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A New History of the Picts [Paperback]

Stuart McHardy
2.8 out of 5 stars  See all reviews (4 customer reviews)
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Book Description

1 April 2011
When the Romans came north to what is now modern Scotland they encountered the fierce and proud warriors known as the Picts, who despite their lack of formal discipline and advanced weaponry, managed to prevent the undefeated Roman Army from conquering the northern part of Britain, just as they later repulsed the Angles and the Vikings. A New History of the Picts is an accessible history of the Picts, who have been for so long the subject of wild speculation. This controversial book contends that Scottish history has for too long been dominated and distorted by misleading suppositions. Stuart McHardy asserts that the Picts were the descendants of the original inhabitants of the land, living in a series of loose tribal confederations gradually brought together by external forces to create one of the earliest states in Europe: a people, who after repulsing all invaders, merged with their cousins, the Scots of Argyll, to create modern Scotland.

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Product details

  • Paperback: 192 pages
  • Publisher: Luath Press Ltd (1 April 2011)
  • Language: English
  • ISBN-10: 1906817707
  • ISBN-13: 978-1906817701
  • Product Dimensions: 1.5 x 15.3 x 22.8 cm
  • Average Customer Review: 2.8 out of 5 stars  See all reviews (4 customer reviews)
  • Amazon Bestsellers Rank: 484,494 in Books (See Top 100 in Books)

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'Written and arranged in a way that is both accessible and scholarly, this is an excellent addition to the growing body of work on the Picts.' --Craig Horne, The Courier

'McHardy is punchy and uncompromising when apportioning blame for the facile labelling that he feels has compromised our understanding of the Picts up to now.' --Scottish Review of Books

About the Author

Stuart McHardy - writer, musician, storyteller, folklorist, historian, poet, past president of the Pictish Arts Society and ex-Director Scots Language Resource Centre - has lectured on many aspects of Scottish history and culture both in Scotland and abroad, and has made regular appearances on television and radio.

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Front Cover | Copyright | Table of Contents | Excerpt | Index | Back Cover
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Customer Reviews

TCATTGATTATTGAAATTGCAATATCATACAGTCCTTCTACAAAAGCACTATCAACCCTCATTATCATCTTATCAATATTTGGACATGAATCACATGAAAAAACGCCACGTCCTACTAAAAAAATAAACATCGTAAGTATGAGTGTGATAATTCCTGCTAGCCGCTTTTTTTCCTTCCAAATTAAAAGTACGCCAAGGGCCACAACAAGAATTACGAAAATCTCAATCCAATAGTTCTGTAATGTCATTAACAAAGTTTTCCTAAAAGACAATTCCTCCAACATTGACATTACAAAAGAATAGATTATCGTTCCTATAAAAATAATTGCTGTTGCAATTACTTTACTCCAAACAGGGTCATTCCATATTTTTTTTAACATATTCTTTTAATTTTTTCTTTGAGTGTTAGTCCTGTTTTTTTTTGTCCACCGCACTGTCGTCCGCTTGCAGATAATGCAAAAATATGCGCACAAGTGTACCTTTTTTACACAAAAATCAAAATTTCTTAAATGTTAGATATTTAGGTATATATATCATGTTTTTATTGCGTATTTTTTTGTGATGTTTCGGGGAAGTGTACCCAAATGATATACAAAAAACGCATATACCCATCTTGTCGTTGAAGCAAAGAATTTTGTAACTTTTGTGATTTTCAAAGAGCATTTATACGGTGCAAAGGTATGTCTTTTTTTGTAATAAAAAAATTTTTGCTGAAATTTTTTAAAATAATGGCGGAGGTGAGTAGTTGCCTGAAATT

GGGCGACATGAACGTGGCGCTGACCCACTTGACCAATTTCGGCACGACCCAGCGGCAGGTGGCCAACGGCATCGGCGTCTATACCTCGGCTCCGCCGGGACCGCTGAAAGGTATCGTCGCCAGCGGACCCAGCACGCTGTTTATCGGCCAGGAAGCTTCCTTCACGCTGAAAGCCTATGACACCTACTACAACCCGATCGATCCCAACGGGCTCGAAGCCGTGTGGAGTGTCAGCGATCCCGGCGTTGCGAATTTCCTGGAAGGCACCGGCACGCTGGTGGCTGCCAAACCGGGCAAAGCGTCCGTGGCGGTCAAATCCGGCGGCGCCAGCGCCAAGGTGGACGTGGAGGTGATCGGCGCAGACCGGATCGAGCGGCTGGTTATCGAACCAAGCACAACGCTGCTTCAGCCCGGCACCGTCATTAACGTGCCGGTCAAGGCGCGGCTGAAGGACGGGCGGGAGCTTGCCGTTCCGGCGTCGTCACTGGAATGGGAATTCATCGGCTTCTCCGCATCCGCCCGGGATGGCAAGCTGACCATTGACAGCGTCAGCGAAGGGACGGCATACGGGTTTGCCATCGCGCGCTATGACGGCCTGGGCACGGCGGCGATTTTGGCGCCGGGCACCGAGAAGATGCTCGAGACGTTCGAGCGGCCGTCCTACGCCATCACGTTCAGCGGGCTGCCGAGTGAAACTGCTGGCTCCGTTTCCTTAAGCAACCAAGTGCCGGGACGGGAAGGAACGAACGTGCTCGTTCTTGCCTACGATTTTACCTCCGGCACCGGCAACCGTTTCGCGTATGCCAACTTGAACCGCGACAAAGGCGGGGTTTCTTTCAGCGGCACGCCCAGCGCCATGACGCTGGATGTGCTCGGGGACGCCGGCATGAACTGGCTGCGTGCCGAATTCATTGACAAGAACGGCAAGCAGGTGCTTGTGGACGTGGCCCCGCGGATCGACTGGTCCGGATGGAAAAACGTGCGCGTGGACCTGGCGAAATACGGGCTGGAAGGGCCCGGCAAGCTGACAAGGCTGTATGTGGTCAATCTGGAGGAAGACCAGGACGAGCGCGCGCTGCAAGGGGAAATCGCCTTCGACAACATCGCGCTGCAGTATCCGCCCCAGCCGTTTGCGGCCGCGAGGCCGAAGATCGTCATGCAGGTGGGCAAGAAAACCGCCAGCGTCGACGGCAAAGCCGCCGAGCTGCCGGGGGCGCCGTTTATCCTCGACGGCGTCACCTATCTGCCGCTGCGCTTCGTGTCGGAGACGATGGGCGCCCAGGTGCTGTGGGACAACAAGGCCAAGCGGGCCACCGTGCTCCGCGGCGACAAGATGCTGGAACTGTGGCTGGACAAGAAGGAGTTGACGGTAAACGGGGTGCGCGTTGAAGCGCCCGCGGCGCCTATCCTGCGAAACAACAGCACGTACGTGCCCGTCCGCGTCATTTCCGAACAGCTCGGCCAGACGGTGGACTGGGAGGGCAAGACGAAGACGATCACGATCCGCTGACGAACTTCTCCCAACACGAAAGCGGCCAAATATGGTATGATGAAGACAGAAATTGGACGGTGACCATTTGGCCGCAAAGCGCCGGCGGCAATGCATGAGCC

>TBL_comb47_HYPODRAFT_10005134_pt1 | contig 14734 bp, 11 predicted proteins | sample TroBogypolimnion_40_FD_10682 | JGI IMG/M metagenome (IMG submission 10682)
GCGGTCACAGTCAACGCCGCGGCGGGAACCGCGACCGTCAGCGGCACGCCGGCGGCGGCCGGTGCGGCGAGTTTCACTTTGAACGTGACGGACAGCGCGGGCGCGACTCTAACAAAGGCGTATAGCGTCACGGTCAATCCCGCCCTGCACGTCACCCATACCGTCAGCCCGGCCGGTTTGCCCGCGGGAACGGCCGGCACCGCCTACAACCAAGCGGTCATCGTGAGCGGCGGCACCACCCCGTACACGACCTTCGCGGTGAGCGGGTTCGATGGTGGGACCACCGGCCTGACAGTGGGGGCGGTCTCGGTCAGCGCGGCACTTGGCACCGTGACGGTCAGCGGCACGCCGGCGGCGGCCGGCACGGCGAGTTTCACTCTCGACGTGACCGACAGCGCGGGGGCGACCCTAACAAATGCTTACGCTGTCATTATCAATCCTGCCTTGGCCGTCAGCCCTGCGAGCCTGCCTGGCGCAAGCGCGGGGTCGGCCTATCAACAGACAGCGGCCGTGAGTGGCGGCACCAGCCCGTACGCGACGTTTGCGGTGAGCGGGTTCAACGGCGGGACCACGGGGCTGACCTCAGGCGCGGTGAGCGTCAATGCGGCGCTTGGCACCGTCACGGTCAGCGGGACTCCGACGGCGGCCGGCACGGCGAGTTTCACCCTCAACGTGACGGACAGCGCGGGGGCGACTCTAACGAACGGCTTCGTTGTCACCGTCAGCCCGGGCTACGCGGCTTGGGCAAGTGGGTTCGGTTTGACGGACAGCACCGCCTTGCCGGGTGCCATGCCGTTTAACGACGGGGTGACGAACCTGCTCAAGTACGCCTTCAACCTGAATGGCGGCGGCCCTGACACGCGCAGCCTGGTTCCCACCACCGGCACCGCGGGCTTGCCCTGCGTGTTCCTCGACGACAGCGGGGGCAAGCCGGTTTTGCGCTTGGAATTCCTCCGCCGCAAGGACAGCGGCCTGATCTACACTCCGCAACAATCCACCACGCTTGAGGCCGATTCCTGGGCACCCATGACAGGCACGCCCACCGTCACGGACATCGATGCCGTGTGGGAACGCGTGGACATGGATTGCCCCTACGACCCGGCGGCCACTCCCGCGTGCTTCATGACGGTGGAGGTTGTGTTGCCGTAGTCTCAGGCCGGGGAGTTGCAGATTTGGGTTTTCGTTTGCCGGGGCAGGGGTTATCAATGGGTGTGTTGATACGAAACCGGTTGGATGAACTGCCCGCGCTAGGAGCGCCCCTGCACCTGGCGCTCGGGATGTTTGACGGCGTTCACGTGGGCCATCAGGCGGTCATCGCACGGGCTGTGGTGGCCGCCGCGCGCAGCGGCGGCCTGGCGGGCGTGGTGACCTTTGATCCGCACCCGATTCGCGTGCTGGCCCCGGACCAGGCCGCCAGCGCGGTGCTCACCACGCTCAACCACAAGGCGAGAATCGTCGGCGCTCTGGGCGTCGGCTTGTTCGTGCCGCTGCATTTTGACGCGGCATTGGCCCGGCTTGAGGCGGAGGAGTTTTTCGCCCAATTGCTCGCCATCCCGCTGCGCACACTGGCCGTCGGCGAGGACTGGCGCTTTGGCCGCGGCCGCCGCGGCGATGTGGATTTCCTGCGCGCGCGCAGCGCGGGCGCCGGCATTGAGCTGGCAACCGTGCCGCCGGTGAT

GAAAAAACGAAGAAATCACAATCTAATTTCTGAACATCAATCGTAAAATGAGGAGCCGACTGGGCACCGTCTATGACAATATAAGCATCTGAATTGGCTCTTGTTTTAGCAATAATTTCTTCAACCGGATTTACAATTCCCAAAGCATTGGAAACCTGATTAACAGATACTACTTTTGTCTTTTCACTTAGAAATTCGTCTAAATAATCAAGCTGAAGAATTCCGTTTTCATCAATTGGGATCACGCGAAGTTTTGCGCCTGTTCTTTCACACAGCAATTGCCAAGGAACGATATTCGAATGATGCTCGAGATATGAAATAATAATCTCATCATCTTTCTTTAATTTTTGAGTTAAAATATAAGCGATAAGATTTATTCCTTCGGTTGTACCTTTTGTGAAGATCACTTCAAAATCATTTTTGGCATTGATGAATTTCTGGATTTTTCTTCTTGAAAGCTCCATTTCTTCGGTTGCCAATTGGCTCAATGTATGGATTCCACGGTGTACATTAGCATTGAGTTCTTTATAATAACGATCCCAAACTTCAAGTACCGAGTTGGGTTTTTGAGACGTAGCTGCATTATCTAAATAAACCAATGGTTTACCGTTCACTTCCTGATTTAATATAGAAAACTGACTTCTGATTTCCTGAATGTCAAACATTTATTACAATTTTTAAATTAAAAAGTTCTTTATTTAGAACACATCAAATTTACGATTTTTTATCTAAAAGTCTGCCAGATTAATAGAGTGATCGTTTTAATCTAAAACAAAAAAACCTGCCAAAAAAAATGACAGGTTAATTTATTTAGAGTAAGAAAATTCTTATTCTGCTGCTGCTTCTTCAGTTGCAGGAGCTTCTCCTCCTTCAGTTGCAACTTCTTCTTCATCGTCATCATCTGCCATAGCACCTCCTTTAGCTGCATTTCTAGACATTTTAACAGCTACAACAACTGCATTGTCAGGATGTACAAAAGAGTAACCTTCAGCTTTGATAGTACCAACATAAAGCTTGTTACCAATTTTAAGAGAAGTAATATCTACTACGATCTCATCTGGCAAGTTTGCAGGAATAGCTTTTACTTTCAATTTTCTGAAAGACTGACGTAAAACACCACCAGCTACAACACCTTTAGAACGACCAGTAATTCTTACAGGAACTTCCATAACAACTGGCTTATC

2.8 out of 5 stars
2.8 out of 5 stars
Most Helpful Customer Reviews
8 of 8 people found the following review helpful
3.0 out of 5 stars Interesting but Rather Frustrating 7 Jun 2011
This is an interesting but rather frustrating book. The author makes much of the possibility of reading backwards from modern times to understand society in his period. I would have been more convinced if he had presented some evidence from intervening years to back up his thesis, but he asks us to take on trust the idea that north of the Highland Line nothing much changed in well over a thousand years. As regards the more orthodox passages, it is not the author's fault that he along with others has had to rely on fragmentary annals and king lists which exist only in versions produced hundreds of years after the events he describes; he presents some credible interpretations, though a few of his paper tigers, like the disappearance of the Picts, were surely discounted some time ago. However, there is a growing body of archaeological information, and there are of course the carved crosses and stones. He has made little effort to weave such material into his narrative, so while the book is an enjoyable and fairly easy read, in this and other ways, it is too narrow to live up fully to its title.
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32 of 34 people found the following review helpful
2.0 out of 5 stars A History of the Picts less than complete 6 Nov 2010
McHardy's book is certainly readable, I entirely agree there with your previous correspondent, and he is also right to stress the certainly underestimated tribal nature of early Scottish society - but repeating this ad nauseam makes it often very tedious. Of course, the Picts originated from (or were) the indigenous Scottish population; but what does indigenous mean in this context? The Broch builders, certainly, but the builders of megalithic monuments? Surely, McHardy does not assume that they spoke Celtic. So did Celtic drift into the British Isles on the wind?
It also seem spurious to assert a cultural equivalent between illiterate tribal societies and antique culture, however cruel Roman warfare was. What about Plato, Socrates, Homer, Cicero, Virgil, etc. etc., what about Roman engineering like the aqueducts? It almost sounds like "what have the Romans ever done for us?" ...
I agree with McHardy's assertion that there was no Scottish takeover leading to the end of the Picts (this is almost orthodoxy by now) and on the crucial role of the Vikings. It also appears likely that Fortriu was in the Moray area, although it does not entirely tally with the importance of Forteviot in the later period (and Scone, which he does not mention). I also find it unlikely that Pictish as a language disappeared very quickly, but the geographic evidence (place-names etc.) points to Gaelic becoming more or less the exclusive language - for a time. But it is hard to believe that the Picts (or some of them) spoke an early version of Scots. After all, the Angles spoke nothing like English but Old English, which was almost identical to Old High German - see Beowulf, Battle of Malden etc. for reference.